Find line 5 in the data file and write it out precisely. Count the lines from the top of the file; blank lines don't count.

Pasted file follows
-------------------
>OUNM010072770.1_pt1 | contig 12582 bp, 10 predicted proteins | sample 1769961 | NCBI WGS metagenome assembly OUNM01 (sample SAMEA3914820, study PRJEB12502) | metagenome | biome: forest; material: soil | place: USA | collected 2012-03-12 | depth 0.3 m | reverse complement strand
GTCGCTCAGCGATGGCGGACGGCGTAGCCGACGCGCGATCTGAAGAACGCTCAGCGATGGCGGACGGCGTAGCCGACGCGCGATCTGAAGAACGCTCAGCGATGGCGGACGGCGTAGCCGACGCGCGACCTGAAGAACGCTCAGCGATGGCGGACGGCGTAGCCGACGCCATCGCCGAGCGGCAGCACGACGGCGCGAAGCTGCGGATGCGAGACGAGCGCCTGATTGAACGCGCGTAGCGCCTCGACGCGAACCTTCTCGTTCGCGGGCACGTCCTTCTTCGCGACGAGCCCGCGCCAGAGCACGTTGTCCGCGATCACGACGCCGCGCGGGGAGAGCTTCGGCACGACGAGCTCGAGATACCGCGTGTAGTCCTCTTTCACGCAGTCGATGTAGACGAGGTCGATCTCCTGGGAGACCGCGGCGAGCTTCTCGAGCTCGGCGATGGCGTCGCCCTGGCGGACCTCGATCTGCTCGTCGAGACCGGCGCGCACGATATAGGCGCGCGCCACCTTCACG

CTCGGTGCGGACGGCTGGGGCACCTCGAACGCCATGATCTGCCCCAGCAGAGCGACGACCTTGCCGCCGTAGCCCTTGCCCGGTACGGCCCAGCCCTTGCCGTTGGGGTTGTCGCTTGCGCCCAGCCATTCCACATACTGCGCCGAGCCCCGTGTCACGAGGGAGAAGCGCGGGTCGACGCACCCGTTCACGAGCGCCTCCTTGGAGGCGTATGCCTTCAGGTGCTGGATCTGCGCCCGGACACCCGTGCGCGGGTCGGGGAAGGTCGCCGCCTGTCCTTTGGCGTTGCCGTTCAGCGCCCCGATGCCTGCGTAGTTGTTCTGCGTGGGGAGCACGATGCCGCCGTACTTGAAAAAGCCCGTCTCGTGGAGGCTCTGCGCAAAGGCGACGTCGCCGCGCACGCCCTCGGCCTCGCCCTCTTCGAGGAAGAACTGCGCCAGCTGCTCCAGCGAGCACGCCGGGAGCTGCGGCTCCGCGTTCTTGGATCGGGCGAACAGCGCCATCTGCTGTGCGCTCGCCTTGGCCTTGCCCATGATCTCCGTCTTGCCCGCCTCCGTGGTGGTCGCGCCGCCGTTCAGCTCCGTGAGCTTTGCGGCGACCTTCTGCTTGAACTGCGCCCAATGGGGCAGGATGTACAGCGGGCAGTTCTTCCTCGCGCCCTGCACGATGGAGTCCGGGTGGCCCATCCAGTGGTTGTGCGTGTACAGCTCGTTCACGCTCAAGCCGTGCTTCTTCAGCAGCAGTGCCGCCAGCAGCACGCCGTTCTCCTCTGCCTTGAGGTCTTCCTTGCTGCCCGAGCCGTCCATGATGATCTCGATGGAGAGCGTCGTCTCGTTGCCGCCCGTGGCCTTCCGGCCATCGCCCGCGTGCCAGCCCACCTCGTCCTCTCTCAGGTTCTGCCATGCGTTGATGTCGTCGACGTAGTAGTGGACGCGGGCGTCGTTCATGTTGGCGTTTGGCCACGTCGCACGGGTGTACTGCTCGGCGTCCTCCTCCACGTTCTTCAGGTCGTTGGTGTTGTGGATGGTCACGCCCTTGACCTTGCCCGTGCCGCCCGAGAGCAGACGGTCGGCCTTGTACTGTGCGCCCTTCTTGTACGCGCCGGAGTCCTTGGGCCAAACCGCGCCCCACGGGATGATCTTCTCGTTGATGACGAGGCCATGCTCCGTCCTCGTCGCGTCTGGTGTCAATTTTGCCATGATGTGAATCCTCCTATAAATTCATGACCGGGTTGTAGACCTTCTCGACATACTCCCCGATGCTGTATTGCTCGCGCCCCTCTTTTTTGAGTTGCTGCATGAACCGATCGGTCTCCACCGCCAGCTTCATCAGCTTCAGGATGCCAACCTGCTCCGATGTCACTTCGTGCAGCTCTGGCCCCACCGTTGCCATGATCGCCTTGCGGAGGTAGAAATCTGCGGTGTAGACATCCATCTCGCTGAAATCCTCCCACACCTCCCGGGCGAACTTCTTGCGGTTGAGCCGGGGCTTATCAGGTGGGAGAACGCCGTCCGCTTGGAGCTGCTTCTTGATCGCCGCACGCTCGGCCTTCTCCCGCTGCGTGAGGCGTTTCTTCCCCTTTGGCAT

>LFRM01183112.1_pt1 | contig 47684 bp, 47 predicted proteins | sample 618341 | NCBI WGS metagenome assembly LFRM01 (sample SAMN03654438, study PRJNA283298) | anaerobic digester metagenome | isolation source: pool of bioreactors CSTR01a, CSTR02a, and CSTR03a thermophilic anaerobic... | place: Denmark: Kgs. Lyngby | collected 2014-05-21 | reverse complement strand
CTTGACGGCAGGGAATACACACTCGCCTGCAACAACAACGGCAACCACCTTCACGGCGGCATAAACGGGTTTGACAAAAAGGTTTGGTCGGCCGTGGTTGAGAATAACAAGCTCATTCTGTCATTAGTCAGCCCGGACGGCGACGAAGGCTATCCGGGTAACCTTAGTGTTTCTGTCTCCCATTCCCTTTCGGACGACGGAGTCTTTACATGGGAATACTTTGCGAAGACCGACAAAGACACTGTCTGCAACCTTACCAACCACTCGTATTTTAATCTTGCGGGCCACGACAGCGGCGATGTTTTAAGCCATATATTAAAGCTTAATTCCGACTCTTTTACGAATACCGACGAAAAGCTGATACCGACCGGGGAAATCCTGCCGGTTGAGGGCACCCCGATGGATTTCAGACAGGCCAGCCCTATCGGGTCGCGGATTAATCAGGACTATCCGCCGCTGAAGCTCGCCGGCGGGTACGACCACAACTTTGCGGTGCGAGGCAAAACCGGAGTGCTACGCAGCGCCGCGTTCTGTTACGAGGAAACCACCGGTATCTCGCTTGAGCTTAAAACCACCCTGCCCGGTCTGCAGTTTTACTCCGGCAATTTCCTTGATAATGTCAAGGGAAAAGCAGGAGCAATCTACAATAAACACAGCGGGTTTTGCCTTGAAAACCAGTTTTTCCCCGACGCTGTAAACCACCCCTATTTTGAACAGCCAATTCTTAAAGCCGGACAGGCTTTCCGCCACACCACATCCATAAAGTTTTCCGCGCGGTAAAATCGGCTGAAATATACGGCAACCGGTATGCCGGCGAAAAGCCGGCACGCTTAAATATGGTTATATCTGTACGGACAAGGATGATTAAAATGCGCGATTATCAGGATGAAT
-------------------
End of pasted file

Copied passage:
CTTGACGGCAGGGAATACACACTCGCCTGCAACAACAACGGCAACCACCTTCACGGCGGCATAAACGGGTTTGACAAAAAGGTTTGGTCGGCCGTGGTTGAGAATAACAAGCTCATTCTGTCATTAGTCAGCCCGGACGGCGACGAAGGCTATCCGGGTAACCTTAGTGTTTCTGTCTCCCATTCCCTTTCGGACGACGGAGTCTTTACATGGGAATACTTTGCGAAGACCGACAAAGACACTGTCTGCAACCTTACCAACCACTCGTATTTTAATCTTGCGGGCCACGACAGCGGCGATGTTTTAAGCCATATATTAAAGCTTAATTCCGACTCTTTTACGAATACCGACGAAAAGCTGATACCGACCGGGGAAATCCTGCCGGTTGAGGGCACCCCGATGGATTTCAGACAGGCCAGCCCTATCGGGTCGCGGATTAATCAGGACTATCCGCCGCTGAAGCTCGCCGGCGGGTACGACCACAACTTTGCGGTGCGAGGCAAAACCGGAGTGCTACGCAGCGCCGCGTTCTGTTACGAGGAAACCACCGGTATCTCGCTTGAGCTTAAAACCACCCTGCCCGGTCTGCAGTTTTACTCCGGCAATTTCCTTGATAATGTCAAGGGAAAAGCAGGAGCAATCTACAATAAACACAGCGGGTTTTGCCTTGAAAACCAGTTTTTCCCCGACGCTGTAAACCACCCCTATTTTGAACAGCCAATTCTTAAAGCCGGACAGGCTTTCCGCCACACCACATCCATAAAGTTTTCCGCGCGGTAAAATCGGCTGAAATATACGGCAACCGGTATGCCGGCGAAAAGCCGGCACGCTTAAATATGGTTATATCTGTACGGACAAGGATGATTAAAATGCGCGATTATCAGGATGAAT